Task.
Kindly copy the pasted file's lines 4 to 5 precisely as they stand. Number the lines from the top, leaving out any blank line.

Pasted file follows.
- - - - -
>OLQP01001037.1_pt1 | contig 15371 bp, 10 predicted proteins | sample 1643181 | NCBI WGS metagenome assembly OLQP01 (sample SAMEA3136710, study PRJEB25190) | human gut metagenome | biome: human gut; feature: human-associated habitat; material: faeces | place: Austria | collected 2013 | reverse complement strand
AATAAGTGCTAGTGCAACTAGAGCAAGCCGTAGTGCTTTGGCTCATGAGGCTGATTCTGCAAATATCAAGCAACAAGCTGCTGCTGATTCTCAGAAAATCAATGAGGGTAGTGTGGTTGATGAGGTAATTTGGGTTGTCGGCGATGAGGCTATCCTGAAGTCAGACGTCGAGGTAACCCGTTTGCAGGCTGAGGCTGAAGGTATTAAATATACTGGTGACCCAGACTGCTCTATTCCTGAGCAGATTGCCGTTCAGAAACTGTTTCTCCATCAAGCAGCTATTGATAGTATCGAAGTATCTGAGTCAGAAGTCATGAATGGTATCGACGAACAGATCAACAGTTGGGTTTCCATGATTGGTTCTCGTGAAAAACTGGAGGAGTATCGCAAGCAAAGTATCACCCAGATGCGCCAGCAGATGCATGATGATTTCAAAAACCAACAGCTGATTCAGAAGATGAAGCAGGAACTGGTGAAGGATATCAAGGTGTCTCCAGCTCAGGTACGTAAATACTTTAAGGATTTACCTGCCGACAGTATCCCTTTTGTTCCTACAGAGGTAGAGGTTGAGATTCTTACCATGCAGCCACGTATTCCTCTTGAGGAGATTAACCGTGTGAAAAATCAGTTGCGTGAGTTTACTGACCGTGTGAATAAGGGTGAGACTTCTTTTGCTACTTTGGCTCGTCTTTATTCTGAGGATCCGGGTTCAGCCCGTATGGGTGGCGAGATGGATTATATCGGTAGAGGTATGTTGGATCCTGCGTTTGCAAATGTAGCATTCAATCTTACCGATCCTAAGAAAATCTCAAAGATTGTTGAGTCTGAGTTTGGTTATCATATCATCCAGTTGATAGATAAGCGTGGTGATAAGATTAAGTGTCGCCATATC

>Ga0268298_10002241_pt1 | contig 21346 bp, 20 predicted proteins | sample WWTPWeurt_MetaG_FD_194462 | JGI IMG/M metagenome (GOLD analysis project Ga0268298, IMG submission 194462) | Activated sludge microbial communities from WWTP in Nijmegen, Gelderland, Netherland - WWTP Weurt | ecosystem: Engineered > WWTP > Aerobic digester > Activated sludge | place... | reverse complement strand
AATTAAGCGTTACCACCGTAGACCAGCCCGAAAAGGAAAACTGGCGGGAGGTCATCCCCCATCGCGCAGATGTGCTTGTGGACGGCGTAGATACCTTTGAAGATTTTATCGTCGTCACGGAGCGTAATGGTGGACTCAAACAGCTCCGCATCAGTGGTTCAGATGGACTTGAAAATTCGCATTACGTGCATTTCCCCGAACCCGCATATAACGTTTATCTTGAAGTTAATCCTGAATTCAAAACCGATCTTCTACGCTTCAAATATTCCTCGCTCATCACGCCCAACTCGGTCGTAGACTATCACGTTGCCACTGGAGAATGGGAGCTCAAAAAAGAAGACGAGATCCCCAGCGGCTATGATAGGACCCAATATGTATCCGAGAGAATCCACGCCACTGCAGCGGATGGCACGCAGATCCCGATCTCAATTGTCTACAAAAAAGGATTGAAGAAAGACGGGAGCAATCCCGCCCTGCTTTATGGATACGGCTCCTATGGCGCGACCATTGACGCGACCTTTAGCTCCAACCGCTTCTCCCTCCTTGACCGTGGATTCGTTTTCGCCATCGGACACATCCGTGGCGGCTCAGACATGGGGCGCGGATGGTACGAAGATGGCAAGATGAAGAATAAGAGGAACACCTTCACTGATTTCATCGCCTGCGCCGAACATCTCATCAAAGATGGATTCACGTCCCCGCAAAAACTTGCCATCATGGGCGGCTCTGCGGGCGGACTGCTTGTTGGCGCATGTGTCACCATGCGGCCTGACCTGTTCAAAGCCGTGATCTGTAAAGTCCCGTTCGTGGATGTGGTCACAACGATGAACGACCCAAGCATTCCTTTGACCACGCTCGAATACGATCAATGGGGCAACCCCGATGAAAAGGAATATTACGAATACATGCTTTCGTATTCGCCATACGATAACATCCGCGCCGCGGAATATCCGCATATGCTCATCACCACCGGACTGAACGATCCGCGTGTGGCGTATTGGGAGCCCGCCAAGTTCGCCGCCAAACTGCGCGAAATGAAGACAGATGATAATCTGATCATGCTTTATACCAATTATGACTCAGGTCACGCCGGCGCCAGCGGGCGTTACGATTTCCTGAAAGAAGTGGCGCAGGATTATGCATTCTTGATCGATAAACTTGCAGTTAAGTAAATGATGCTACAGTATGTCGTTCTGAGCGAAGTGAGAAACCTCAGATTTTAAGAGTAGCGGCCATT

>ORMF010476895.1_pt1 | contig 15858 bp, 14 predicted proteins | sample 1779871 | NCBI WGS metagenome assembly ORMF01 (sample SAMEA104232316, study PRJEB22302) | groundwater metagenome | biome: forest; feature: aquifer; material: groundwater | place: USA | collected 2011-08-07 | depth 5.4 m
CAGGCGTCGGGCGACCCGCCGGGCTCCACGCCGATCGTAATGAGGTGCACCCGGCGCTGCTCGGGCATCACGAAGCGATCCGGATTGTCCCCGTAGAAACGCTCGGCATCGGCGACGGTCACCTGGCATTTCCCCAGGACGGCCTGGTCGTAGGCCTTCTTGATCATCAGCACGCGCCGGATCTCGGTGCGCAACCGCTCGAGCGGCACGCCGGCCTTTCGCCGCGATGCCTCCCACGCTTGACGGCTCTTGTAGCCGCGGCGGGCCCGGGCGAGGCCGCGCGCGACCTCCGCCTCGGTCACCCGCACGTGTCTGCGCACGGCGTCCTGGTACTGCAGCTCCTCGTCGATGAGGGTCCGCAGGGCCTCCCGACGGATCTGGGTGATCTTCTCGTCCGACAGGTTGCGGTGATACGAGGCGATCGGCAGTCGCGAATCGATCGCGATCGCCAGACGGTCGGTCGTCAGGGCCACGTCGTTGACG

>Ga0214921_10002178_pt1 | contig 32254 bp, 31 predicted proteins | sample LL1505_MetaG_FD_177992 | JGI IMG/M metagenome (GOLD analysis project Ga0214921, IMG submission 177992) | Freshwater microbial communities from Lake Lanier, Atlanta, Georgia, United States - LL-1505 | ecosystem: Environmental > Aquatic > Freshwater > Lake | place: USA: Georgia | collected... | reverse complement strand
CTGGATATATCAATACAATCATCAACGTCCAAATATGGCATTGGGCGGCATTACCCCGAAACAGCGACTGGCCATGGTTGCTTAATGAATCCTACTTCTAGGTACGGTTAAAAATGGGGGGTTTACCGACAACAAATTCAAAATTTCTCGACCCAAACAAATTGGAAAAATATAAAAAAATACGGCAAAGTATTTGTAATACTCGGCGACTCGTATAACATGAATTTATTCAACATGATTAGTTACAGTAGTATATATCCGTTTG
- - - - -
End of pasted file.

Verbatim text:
AATTAAGCGTTACCACCGTAGACCAGCCCGAAAAGGAAAACTGGCGGGAGGTCATCCCCCATCGCGCAGATGTGCTTGTGGACGGCGTAGATACCTTTGAAGATTTTATCGTCGTCACGGAGCGTAATGGTGGACTCAAACAGCTCCGCATCAGTGGTTCAGATGGACTTGAAAATTCGCATTACGTGCATTTCCCCGAACCCGCATATAACGTTTATCTTGAAGTTAATCCTGAATTCAAAACCGATCTTCTACGCTTCAAATATTCCTCGCTCATCACGCCCAACTCGGTCGTAGACTATCACGTTGCCACTGGAGAATGGGAGCTCAAAAAAGAAGACGAGATCCCCAGCGGCTATGATAGGACCCAATATGTATCCGAGAGAATCCACGCCACTGCAGCGGATGGCACGCAGATCCCGATCTCAATTGTCTACAAAAAAGGATTGAAGAAAGACGGGAGCAATCCCGCCCTGCTTTATGGATACGGCTCCTATGGCGCGACCATTGACGCGACCTTTAGCTCCAACCGCTTCTCCCTCCTTGACCGTGGATTCGTTTTCGCCATCGGACACATCCGTGGCGGCTCAGACATGGGGCGCGGATGGTACGAAGATGGCAAGATGAAGAATAAGAGGAACACCTTCACTGATTTCATCGCCTGCGCCGAACATCTCATCAAAGATGGATTCACGTCCCCGCAAAAACTTGCCATCATGGGCGGCTCTGCGGGCGGACTGCTTGTTGGCGCATGTGTCACCATGCGGCCTGACCTGTTCAAAGCCGTGATCTGTAAAGTCCCGTTCGTGGATGTGGTCACAACGATGAACGACCCAAGCATTCCTTTGACCACGCTCGAATACGATCAATGGGGCAACCCCGATGAAAAGGAATATTACGAATACATGCTTTCGTATTCGCCATACGATAACATCCGCGCCGCGGAATATCCGCATATGCTCATCACCACCGGACTGAACGATCCGCGTGTGGCGTATTGGGAGCCCGCCAAGTTCGCCGCCAAACTGCGCGAAATGAAGACAGATGATAATCTGATCATGCTTTATACCAATTATGACTCAGGTCACGCCGGCGCCAGCGGGCGTTACGATTTCCTGAAAGAAGTGGCGCAGGATTATGCATTCTTGATCGATAAACTTGCAGTTAAGTAAATGATGCTACAGTATGTCGTTCTGAGCGAAGTGAGAAACCTCAGATTTTAAGAGTAGCGGCCATT

>ORMF010476895.1_pt1 | contig 15858 bp, 14 predicted proteins | sample 1779871 | NCBI WGS metagenome assembly ORMF01 (sample SAMEA104232316, study PRJEB22302) | groundwater metagenome | biome: forest; feature: aquifer; material: groundwater | place: USA | collected 2011-08-07 | depth 5.4 m